Hemodynamic changes associated with manual and automated lateral rotation in mechanically ventilated intensive care patients
Objective: To investigate hemodynamic responses to lateral rotation. ^ Design: Time-series within a randomized controlled trial pilot study. ^ Setting: A medical intensive care unit (ICU) and a medical-surgical ICU in two tertiary care hospitals. ^ Patients: Adult patients receiving mechanical ventilation. ^ Interventions: Two-hourly manual or continuous automated lateral rotation. ^ Measurements and Main Results: Heart rate (HR) and arterial pressure were sampled every 6 seconds for > 24 hours, and pulse pressure (PP) was computed. Turn data were obtained from a turning flow sheet (manual turn) or with an angle sensor (automated turn). Within-subject ensemble averages were computed for HR, mean arterial pressure (MAP), and PP across turns. Sixteen patients were randomized to either the manual (n = 8) or automated (n = 8) turn. Three patients did not complete the study due to hemodynamic instability, bed malfunction or extubation, leaving 13 patients (n = 6 manual turn and n = 7 automated turn) for analysis. Seven patients (54%) had an arterial line. Changes in hemodynamic variables were statistically significant increases ( p < .05), but few changes were clinically important, defined as ≥ 10 bpm (HR) or ≥ 10 mmHg (MAP and PP), and were observed only in the manual-turn group. All manual-turn patients had prolonged recovery to baseline in HR, MAP and PP of up to 45 minutes (p ≤ .05). No significant turning-related periodicities were found for HR, MAP, or PP. Cross-correlations between variables showed variable lead-lag relations in both groups. A statistically, but not clinically, significant increase in HR of 3 bpm was found for the manual-turn group in the back compared with the right lateral position ( F = 14.37, df = 1, 11, p = .003). ^ Conclusions: Mechanically ventilated critically ill patients experience modest hemodynamic changes with manual lateral rotation. A clinically inconsequential increase in HR, MAP, and PP may persist for up to 45 minutes. Automated lateral rotation has negligible hemodynamic effects. ^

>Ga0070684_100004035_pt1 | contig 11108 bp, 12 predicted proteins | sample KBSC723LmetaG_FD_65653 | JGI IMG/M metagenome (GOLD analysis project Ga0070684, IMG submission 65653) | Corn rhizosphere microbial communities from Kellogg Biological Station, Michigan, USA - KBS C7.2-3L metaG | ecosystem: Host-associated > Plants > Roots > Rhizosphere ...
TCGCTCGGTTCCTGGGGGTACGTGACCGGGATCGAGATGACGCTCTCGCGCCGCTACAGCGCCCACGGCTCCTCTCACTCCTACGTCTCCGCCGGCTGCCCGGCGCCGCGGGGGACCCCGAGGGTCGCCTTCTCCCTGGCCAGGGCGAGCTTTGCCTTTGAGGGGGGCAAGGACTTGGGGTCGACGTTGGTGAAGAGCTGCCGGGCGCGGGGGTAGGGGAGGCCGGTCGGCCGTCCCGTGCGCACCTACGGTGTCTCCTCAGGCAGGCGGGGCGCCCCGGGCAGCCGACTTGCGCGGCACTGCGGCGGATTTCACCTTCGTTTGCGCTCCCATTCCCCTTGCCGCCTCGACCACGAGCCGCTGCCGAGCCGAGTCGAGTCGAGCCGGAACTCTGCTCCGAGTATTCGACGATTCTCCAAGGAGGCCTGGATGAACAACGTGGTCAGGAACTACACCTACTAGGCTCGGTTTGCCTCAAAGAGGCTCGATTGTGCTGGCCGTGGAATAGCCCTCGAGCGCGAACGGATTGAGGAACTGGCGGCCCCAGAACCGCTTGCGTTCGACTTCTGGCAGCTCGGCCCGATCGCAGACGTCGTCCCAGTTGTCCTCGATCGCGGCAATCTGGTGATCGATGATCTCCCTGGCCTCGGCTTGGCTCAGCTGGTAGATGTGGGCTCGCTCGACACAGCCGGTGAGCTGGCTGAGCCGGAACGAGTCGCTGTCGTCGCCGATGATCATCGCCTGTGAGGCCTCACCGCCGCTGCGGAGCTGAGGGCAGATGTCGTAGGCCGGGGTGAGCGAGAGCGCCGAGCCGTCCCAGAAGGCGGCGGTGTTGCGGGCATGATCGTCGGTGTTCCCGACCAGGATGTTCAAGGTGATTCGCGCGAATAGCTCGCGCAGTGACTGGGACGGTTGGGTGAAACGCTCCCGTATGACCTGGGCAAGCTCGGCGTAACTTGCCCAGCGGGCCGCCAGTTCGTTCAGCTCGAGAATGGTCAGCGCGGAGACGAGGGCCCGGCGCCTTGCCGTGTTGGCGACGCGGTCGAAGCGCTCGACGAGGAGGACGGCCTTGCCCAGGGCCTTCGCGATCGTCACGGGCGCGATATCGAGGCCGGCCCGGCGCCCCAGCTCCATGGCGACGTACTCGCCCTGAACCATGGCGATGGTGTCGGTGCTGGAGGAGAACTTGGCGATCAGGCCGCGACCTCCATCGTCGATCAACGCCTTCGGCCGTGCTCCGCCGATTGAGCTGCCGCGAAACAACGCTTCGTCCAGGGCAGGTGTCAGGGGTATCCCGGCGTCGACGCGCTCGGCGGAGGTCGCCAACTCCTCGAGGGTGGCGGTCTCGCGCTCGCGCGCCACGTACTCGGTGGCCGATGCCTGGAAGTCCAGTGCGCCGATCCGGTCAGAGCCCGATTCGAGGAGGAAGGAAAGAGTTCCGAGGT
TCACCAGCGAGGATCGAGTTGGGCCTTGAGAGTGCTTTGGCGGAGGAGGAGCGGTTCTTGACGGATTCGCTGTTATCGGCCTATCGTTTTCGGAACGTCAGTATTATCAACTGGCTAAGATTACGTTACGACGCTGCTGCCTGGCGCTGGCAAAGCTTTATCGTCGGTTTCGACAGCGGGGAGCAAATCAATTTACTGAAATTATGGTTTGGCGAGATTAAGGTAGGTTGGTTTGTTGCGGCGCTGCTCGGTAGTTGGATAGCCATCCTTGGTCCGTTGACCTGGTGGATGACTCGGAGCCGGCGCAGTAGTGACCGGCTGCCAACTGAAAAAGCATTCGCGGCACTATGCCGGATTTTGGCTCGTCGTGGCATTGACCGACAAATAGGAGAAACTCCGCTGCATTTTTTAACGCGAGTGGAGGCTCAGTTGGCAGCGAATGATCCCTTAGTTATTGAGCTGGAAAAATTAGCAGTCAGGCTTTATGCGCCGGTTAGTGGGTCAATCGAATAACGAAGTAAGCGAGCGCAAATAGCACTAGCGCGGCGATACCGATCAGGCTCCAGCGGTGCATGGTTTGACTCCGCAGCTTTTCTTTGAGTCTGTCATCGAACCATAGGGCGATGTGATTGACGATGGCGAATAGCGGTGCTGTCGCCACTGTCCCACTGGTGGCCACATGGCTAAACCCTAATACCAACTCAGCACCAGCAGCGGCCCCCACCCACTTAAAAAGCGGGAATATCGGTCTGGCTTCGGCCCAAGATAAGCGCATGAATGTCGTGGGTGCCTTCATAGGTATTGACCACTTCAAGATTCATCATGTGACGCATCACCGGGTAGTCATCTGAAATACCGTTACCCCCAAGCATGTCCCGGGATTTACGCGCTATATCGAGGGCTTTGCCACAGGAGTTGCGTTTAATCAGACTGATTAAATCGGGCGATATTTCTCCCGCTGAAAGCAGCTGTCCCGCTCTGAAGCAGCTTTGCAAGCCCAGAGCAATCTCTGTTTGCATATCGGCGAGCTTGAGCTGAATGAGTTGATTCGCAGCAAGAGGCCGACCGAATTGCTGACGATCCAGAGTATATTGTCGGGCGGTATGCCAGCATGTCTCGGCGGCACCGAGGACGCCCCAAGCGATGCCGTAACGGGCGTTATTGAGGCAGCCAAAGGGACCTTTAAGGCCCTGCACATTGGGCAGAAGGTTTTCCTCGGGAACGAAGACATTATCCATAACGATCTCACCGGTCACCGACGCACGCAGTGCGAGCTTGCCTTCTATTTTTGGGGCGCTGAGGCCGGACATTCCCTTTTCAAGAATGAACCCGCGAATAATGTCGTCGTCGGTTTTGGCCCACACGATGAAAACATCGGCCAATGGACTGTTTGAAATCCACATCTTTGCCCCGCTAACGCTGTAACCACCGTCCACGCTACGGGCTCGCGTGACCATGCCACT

Health Sciences, Nursing
Shannan K Hamlin,
"Hemodynamic changes associated with manual and automated lateral rotation in mechanically ventilated intensive care patients"
(January 1, 2010).
Texas Medical Center Dissertations (via ProQuest).